How to recover a dropped package from archivelogs – based on research for VOODOO engine


28.05.2017
by Kamil Stawiarski

Sorry for long time without post, but we are writing with Marcin Rydz a new heterogenous replication product based on archivelogs and it’s consuming a looooooot of our time 🙂

Yes I know it’s nothing new on the market. There are other cool products and I know they’ll be probably be better. But we want our own! Something simple. And maybe we’ll publish it as an Open Source? Don’t know yet, but we’re thinking about it 🙂

It’s called VOODOO and the simplest description of it would be:
"We all want to have a bar and drive a Porshe… But in most of the cases we can afford only a few pints and drive a VW. Replication engines are expensive and buying something like Golden Gate when you only have SE database and you want to replicate it to PostgreSQL is like buying a single malt to make Cola taste more bearable. That’s why we wrote our own replicator tool. A simple one. A cheap one. Nothing fancy. But it works."

OK. So you remember that I’ve showed you how to use RICO, to recover a dropped package in THIS article.

Now we will do it based on archivelogs. And we will use Python to do it. Happy?

What we will need is Python 2.6.6 or newer and a wheel called bitstring.

So we already know, that all PL/SQL code is stored in a table SOURCE$.

SQL> desc source$
 Name					   Null?    Type
 ----------------------------------------- -------- ----------------------------
 OBJ#					   NOT NULL NUMBER
 LINE					   NOT NULL NUMBER
 SOURCE 					    VARCHAR2(4000)

SQL> select object_id, data_object_id
  2  from dba_objects
  3  where object_name='SOURCE$';

 OBJECT_ID DATA_OBJECT_ID
---------- --------------
       301	      301

All operations like "CREATE OR REPLACE PACKAGE" are simple combination of deletes and inserts to this table. Knowing that, we can search archivelogs for those operations with object_id = 301 and data_object_id = 301.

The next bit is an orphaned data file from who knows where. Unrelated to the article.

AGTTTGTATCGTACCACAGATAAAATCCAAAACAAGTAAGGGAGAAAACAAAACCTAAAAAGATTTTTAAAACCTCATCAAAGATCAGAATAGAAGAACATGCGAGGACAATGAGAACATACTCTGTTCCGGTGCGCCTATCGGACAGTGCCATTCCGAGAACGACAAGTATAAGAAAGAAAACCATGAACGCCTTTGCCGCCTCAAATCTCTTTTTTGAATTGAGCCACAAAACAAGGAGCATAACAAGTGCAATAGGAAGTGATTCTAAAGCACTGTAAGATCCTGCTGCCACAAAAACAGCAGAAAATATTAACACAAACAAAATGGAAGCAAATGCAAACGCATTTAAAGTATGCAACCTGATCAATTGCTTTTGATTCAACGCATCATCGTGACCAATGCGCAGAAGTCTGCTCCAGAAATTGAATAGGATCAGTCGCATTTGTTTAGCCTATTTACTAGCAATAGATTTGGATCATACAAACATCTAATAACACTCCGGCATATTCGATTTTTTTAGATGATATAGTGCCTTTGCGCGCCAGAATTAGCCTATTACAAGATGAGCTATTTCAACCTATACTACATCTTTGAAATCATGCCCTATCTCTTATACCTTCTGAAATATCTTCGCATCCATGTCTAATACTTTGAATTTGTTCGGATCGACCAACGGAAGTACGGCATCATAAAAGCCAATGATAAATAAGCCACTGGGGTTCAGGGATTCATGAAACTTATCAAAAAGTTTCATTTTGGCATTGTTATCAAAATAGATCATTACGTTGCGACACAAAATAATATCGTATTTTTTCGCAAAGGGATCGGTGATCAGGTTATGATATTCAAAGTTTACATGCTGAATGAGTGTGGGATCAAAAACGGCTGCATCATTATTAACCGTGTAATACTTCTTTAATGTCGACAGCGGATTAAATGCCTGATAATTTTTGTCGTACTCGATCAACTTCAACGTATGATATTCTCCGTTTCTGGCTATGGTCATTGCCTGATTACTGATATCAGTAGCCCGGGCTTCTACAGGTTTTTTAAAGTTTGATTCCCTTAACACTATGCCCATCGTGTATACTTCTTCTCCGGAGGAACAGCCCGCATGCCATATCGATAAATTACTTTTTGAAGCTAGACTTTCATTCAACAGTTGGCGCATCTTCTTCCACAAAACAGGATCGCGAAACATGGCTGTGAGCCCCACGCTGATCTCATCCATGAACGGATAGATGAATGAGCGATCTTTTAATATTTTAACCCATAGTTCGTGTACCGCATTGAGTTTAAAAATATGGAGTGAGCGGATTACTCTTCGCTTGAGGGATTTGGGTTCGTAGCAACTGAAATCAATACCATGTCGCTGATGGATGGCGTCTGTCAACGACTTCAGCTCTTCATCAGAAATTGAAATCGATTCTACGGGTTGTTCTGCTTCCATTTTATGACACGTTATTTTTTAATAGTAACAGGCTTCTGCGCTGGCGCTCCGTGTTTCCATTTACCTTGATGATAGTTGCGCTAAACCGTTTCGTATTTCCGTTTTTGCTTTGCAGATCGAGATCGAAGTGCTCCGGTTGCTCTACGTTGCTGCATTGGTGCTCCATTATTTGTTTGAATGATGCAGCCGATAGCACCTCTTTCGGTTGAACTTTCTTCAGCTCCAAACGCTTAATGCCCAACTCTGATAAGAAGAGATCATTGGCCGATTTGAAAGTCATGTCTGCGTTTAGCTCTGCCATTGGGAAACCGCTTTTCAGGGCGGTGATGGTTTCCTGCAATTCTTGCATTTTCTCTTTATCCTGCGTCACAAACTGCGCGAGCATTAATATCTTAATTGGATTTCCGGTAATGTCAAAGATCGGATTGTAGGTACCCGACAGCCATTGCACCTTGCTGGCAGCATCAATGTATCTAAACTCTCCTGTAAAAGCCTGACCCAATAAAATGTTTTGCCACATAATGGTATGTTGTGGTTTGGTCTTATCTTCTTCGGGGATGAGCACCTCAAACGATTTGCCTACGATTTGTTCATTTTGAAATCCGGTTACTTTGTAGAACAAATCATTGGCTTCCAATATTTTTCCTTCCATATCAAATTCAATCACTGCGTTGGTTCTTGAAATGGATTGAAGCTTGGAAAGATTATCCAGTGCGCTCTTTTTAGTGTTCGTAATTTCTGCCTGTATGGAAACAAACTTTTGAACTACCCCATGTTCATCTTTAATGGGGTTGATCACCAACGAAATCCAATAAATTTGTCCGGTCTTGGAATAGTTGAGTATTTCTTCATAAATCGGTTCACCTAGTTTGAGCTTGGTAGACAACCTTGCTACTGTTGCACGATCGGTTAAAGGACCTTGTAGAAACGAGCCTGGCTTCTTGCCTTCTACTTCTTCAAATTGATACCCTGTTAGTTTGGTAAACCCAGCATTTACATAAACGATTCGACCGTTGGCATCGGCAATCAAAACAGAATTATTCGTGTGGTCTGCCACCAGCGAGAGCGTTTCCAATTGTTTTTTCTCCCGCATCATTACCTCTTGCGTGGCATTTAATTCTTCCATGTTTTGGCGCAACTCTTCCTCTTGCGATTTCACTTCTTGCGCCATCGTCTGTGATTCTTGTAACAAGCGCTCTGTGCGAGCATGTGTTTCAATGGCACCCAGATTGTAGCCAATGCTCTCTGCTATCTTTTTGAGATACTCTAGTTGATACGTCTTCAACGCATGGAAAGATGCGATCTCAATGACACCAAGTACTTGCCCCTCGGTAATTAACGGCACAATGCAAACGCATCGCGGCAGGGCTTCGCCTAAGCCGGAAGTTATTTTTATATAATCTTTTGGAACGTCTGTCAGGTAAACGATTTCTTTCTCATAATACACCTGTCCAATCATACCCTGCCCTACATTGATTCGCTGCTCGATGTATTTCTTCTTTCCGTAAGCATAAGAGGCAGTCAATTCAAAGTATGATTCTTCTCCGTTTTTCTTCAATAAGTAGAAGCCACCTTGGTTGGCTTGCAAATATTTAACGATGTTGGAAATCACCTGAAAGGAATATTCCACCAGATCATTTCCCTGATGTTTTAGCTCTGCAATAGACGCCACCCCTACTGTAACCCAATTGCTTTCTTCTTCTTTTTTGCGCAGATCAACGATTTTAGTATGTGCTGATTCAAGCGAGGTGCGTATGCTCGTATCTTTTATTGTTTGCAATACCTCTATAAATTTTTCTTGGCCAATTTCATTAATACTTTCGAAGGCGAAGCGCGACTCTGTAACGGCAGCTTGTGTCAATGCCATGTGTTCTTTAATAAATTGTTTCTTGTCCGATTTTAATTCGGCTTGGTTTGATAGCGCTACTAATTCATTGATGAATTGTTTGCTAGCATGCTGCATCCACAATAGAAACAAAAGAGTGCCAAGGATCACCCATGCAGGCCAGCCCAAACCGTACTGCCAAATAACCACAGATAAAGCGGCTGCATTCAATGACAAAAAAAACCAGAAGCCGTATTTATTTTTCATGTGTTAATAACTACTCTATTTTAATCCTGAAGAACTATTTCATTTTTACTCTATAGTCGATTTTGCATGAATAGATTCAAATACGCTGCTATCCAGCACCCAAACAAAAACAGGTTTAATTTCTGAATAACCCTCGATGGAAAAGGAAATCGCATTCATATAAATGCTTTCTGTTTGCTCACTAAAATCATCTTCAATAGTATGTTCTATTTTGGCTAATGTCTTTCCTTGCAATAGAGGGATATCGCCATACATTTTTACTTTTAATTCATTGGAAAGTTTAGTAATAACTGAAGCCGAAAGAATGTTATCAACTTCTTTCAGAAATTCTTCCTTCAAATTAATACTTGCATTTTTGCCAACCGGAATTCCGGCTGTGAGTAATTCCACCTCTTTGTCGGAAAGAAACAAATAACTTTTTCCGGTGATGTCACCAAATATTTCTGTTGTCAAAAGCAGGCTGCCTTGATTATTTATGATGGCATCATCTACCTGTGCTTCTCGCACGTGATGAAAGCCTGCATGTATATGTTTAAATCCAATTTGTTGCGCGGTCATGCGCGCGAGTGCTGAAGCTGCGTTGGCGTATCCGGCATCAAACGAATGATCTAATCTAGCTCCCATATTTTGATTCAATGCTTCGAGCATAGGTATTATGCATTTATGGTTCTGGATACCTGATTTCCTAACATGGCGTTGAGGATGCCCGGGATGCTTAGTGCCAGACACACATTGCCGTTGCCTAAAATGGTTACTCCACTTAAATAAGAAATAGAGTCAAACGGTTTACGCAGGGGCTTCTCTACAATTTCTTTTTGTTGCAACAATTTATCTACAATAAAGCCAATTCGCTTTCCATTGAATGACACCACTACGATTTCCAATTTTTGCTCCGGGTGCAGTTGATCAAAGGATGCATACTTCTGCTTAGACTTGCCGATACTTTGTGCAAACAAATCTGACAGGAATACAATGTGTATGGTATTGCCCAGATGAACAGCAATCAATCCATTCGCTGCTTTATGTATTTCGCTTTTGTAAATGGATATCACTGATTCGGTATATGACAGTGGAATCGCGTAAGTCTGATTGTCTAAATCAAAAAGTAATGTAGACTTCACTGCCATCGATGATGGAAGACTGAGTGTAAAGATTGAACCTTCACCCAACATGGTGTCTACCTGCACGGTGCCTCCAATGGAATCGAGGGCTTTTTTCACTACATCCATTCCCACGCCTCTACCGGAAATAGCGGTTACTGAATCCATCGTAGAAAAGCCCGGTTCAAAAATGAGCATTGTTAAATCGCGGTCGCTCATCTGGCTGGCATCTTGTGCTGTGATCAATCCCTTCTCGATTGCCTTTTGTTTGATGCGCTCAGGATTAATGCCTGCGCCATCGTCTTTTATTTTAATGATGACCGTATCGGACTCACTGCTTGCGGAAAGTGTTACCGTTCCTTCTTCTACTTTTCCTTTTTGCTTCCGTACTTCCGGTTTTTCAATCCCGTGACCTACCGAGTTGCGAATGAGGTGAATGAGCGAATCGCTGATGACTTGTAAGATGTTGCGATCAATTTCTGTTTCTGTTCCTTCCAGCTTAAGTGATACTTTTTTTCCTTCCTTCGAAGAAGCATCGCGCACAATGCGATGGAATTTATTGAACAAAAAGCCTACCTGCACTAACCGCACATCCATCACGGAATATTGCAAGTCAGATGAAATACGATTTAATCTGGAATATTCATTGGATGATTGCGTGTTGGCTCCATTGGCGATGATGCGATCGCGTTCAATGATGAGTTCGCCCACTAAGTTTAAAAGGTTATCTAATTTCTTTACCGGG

Sound simple, isn’t it? The biggest problem starts when we want to analyse the internal structure of REDO RECORD.

Fortunately, people smarter than me wrote some good stuff about it – you can check for example this set of articles by Julian Dyke: http://www.juliandyke.com/Internals/Redo/Redo.php

A good idea would be also to buy a book written by Jonathan Lewis: http://www.apress.com/us/book/9781430239543

So to summarise: all operations in REDO are divided into change vectors and each vector has its own operation code. We will be interested in operation code "5.1″ because this is UNDO information stored in redo logs – and we will need it to restore the previous content of the SOURCE$ table.

Unfortunately this operation code is really complicated and the script, that you will see, is really just a simplification, made specially for 12c database and operations on SOURCE$ table. (You will be able to checkout more cool internal stuff when we finish VOODOO and if we decide to publish it as an open source)

Before we begin I want you to understand, that this won’t be a ready tool for recovery in every scenario. The script will just show you the general idea and you’ll have to adjust it to your needs and circumstances.

Remember that you can also use DBMS_LGMNR package to do similar job and use my scirpts only to find appropriate archive logs to parse with Log Miner… but with this method you will need a powerful database account.

So let’s start the fun 🙂

First packages, which will be using:

 import sys,math,os,binascii,struct from bitstring import ConstBitStream 
  • sys – for gathering input parameters to our script
  • math – for math stuff like floor 😉
  • os – for looking through directories, subdirectories and files
  • binascii – for searching for a pattern inside a file
  • struct – for dealing with C structures

The first function is simple:

objids={}
objids["SOURCE$"]=[301,301]

def checkForObjd(filePath,objIds,startOffset):
    s_objIds = struct.Struct("II")
    f_testFile = ConstBitStream(filename=filePath)
    for tableName in objIds:
        b_objIds = s_objIds.pack(objIds[tableName][0],objIds[tableName][1])
        c_objIds = "0x" + binascii.hexlify(b_objIds)
        foundBlocks = f_testFile.findall(c_objIds,(startOffset+1)*512*8,bytealigned=True)
        yield foundBlocks